My heart is saddened by the fact that I live in a culture where so many people feel they are better than other people or groups of people in some way or another. We are all God’s children and we are all created equally in His eyes. Everyone in this world should be treated kindly, lovingly, fairly and equally.
Diversity is a beauty that makes my heart happy and sing. Just like my favorite box of new crayons I love the variety of shades of people’s skin, their backgrounds, religious beliefs, genders, ideas, cognitive and physical abilities and levels, and all the differences of people in the world today. Diversity and differences can teach us about life and inspire us all to become better and more than we all ready are.
I was diagnosed with mental illness about 25 years ago and more specifically labelled with Bipolar Disorder 1 with rapid cycling and mixed episodes, PTSD, Generalized Anxiety Disorder and Personality Disorder. I prefer to call all of my many labels and my illness a DISEASE because that is exactly what it is. I do not have disorders. I have a disease inside of my brain.
Regardless of what people label my illness with or what name they give it, mental illness and the wonderful amazing strong and courageous people surviving with it continue to face the painful stigma, discrimination and prejudice of mental illness. We face it everyday.
I believe the stigma of mental illness is and should be the new Civil Rights Movement of 2016 that all of us need to fight together to destroy the ugliness, pain and many lives it is affecting negatively and destroying.
Suicide continues to increase at alarming rates. Many people with mental illness are afraid to seek the treatment they need to fight this illness. Unfortunately, other people are not receiving the appropriate care and treatment they need soon enough.
Too many people are ashamed to say they have a mental illness and family members are ashamed to say their child has a mental illness. Unfortunately, the words “mental illness”are whispered if even spoken at all. All of this is caused from the awful STIGMA of mental illness. We must stop it and stop it now. So we can save many beautiful precious lives stolen because of mental illness.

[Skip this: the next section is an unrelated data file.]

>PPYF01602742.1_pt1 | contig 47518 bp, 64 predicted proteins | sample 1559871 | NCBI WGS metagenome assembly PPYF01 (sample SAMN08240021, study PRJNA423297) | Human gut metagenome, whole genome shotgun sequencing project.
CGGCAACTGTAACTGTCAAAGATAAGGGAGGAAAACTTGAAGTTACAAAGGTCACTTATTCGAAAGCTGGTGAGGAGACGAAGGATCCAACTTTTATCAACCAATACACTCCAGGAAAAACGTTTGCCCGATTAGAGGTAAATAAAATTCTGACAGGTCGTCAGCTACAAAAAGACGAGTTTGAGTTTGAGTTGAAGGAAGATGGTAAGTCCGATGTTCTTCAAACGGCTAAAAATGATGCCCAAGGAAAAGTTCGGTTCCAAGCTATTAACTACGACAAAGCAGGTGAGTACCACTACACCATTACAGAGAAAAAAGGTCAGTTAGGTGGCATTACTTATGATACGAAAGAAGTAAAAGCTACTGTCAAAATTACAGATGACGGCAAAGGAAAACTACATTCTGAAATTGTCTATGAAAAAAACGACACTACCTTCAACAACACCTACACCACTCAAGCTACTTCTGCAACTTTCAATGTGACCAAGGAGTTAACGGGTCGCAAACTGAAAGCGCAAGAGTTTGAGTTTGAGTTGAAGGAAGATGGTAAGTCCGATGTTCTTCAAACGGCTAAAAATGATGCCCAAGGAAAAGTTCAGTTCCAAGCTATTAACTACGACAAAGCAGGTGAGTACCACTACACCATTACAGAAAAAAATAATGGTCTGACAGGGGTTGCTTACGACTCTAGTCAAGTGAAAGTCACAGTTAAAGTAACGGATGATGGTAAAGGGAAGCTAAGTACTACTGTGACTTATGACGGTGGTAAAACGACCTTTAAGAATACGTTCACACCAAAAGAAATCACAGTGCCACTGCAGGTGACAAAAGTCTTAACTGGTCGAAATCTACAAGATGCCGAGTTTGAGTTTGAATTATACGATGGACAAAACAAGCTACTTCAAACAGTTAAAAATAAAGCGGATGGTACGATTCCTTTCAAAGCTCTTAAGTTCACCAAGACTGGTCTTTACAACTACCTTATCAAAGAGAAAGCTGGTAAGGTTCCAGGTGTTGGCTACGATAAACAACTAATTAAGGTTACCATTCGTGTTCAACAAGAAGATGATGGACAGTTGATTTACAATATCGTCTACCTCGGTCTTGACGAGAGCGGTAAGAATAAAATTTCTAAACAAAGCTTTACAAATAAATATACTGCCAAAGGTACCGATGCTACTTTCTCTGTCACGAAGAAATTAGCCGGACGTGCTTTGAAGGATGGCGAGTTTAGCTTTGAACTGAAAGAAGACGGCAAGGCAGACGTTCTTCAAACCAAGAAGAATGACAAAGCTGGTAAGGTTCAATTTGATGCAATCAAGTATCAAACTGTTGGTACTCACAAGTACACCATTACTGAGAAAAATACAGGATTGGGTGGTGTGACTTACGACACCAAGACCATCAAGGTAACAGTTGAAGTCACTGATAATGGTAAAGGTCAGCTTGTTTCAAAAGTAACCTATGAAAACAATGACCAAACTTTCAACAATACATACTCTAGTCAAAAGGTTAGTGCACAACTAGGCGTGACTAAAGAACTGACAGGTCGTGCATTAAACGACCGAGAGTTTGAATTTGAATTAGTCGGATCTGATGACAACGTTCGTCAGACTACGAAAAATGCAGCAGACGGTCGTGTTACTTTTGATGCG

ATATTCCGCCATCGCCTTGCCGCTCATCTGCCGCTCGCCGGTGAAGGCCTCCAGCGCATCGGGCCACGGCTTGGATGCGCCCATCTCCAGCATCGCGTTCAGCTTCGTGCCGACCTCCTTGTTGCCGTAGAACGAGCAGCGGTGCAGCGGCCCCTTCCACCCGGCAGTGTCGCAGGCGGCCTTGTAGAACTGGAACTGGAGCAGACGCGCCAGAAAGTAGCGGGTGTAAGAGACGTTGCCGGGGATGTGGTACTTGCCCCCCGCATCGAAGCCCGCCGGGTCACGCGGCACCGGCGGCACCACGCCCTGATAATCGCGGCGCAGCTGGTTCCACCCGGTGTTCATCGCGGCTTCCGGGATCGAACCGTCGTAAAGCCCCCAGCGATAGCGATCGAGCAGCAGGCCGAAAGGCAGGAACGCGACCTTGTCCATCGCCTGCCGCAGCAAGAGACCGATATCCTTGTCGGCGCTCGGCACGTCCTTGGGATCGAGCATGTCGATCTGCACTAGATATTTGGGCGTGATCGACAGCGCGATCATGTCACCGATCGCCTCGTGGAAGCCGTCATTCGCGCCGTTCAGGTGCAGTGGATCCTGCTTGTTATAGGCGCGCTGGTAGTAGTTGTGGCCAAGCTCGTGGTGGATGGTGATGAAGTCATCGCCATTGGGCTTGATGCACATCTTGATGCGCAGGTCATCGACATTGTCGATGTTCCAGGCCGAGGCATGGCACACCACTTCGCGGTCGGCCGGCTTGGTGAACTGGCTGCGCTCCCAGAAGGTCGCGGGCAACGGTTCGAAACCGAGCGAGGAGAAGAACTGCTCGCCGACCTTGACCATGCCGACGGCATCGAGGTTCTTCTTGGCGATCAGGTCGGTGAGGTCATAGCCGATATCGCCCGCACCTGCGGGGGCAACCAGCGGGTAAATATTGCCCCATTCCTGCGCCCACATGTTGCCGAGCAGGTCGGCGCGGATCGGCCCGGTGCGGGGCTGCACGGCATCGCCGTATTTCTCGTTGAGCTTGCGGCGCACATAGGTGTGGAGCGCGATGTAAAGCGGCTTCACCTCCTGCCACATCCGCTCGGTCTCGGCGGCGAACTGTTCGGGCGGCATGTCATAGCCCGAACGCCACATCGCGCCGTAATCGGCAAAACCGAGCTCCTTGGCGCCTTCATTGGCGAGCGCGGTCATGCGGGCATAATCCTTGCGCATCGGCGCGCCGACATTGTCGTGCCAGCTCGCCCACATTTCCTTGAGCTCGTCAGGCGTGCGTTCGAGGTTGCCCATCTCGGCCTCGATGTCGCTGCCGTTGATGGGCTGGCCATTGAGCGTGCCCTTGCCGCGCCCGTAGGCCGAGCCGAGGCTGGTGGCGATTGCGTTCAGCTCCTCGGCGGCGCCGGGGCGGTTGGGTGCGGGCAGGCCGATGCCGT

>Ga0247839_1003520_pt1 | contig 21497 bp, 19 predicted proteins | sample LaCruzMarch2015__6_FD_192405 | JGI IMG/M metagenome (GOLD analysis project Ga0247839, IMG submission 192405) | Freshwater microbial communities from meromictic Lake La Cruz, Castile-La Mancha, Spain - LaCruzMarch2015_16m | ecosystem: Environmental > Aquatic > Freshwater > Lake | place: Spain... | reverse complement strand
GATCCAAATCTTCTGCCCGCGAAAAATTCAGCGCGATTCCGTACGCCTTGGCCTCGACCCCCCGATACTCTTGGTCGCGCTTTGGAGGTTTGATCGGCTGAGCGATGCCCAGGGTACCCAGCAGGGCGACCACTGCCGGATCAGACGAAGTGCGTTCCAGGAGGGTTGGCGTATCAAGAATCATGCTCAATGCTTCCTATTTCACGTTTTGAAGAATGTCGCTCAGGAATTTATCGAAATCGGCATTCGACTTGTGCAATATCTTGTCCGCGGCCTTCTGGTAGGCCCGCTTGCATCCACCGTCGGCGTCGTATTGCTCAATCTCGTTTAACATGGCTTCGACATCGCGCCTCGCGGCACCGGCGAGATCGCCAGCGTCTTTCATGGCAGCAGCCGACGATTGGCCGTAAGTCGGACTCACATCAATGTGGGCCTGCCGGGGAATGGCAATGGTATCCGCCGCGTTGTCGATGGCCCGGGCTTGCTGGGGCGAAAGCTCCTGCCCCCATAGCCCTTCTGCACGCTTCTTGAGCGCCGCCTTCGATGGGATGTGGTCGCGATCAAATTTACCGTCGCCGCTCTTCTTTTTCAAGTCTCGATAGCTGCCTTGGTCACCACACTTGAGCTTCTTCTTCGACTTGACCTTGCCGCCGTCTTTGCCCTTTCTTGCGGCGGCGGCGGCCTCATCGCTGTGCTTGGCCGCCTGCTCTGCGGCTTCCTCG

Three out of four people with a mental illness report that they have experienced stigma.
Stigma is a mark of disgrace that sets a person apart. When a person is labelled by their illness they are seen as a part of a stereotyped group. Negative attitudes create prejudice which leads to negative actions and discrimination.
Prejudice is an unfair and unreasonable opinion or feeling formed without enough thought or knowledge.
Discrimination is the treatment of a person or a particular group of people differently, in a way that is worse than the way people are usually treated.
When I was giving one of my presentations to share my story to help educate others about mental illness, I had a Mental illness professional staff person tell me that we needed to take baby steps with what and how we say things to the public. In other words, her and her colleagues thought we should take slow and gradual steps when we educate the public about Mental Illness.
I was dumbfounded and upset after hearing her comments. I know we do not have any time for baby steps when increasing awareness and educating the public about mental illness. Reducing the stigma of mental illness is essential right now. We all need to take big giant steps and huge flying leaps and bounds to increase awareness of mental illness and educate the public in any way we can.
Let’s stop the whispering and turn the whispers into loud shouts of
education and knowledge
appropriate care and treatment
compassion and kindness
fairness and equal treatment
love and joy
and NO MORE STIGMA!
Many blessings and much love and hugs from,
A link to another post on mental illness Stigma titled I Have A Dream No More Mental Illness Stigma